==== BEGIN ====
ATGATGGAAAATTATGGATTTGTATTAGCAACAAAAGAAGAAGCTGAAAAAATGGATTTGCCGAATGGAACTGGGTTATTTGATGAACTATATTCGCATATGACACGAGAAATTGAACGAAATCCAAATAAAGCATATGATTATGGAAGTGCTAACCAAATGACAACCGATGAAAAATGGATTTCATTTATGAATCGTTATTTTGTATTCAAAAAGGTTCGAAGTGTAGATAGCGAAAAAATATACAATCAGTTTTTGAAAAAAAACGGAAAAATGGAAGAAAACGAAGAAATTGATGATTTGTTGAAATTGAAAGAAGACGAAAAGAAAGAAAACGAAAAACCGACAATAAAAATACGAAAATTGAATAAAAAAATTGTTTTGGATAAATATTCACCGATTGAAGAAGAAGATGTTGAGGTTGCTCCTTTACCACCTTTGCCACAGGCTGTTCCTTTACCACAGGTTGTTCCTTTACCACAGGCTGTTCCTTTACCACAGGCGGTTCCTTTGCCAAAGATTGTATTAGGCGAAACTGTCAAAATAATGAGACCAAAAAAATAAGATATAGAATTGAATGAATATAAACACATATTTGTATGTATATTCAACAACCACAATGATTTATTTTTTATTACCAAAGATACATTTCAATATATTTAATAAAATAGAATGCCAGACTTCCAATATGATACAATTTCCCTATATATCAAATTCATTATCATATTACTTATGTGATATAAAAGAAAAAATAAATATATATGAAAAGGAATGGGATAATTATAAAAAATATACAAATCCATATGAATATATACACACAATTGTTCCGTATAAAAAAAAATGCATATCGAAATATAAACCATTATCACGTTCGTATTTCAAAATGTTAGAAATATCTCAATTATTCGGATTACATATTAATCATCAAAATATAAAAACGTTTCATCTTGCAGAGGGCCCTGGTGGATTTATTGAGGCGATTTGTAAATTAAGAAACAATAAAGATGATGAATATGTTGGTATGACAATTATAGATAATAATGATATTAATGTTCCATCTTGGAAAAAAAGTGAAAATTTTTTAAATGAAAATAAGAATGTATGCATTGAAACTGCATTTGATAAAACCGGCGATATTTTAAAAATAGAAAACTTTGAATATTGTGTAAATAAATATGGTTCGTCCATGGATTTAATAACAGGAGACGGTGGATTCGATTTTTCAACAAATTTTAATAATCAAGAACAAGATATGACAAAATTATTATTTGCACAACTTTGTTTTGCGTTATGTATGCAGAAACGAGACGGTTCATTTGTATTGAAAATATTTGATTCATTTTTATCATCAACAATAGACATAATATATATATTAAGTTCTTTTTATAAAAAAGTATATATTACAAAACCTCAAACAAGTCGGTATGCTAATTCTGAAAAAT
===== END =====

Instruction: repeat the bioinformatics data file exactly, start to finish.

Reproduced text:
ATGATGGAAAATTATGGATTTGTATTAGCAACAAAAGAAGAAGCTGAAAAAATGGATTTGCCGAATGGAACTGGGTTATTTGATGAACTATATTCGCATATGACACGAGAAATTGAACGAAATCCAAATAAAGCATATGATTATGGAAGTGCTAACCAAATGACAACCGATGAAAAATGGATTTCATTTATGAATCGTTATTTTGTATTCAAAAAGGTTCGAAGTGTAGATAGCGAAAAAATATACAATCAGTTTTTGAAAAAAAACGGAAAAATGGAAGAAAACGAAGAAATTGATGATTTGTTGAAATTGAAAGAAGACGAAAAGAAAGAAAACGAAAAACCGACAATAAAAATACGAAAATTGAATAAAAAAATTGTTTTGGATAAATATTCACCGATTGAAGAAGAAGATGTTGAGGTTGCTCCTTTACCACCTTTGCCACAGGCTGTTCCTTTACCACAGGTTGTTCCTTTACCACAGGCTGTTCCTTTACCACAGGCGGTTCCTTTGCCAAAGATTGTATTAGGCGAAACTGTCAAAATAATGAGACCAAAAAAATAAGATATAGAATTGAATGAATATAAACACATATTTGTATGTATATTCAACAACCACAATGATTTATTTTTTATTACCAAAGATACATTTCAATATATTTAATAAAATAGAATGCCAGACTTCCAATATGATACAATTTCCCTATATATCAAATTCATTATCATATTACTTATGTGATATAAAAGAAAAAATAAATATATATGAAAAGGAATGGGATAATTATAAAAAATATACAAATCCATATGAATATATACACACAATTGTTCCGTATAAAAAAAAATGCATATCGAAATATAAACCATTATCACGTTCGTATTTCAAAATGTTAGAAATATCTCAATTATTCGGATTACATATTAATCATCAAAATATAAAAACGTTTCATCTTGCAGAGGGCCCTGGTGGATTTATTGAGGCGATTTGTAAATTAAGAAACAATAAAGATGATGAATATGTTGGTATGACAATTATAGATAATAATGATATTAATGTTCCATCTTGGAAAAAAAGTGAAAATTTTTTAAATGAAAATAAGAATGTATGCATTGAAACTGCATTTGATAAAACCGGCGATATTTTAAAAATAGAAAACTTTGAATATTGTGTAAATAAATATGGTTCGTCCATGGATTTAATAACAGGAGACGGTGGATTCGATTTTTCAACAAATTTTAATAATCAAGAACAAGATATGACAAAATTATTATTTGCACAACTTTGTTTTGCGTTATGTATGCAGAAACGAGACGGTTCATTTGTATTGAAAATATTTGATTCATTTTTATCATCAACAATAGACATAATATATATATTAAGTTCTTTTTATAAAAAAGTATATATTACAAAACCTCAAACAAGTCGGTATGCTAATTCTGAAAAAT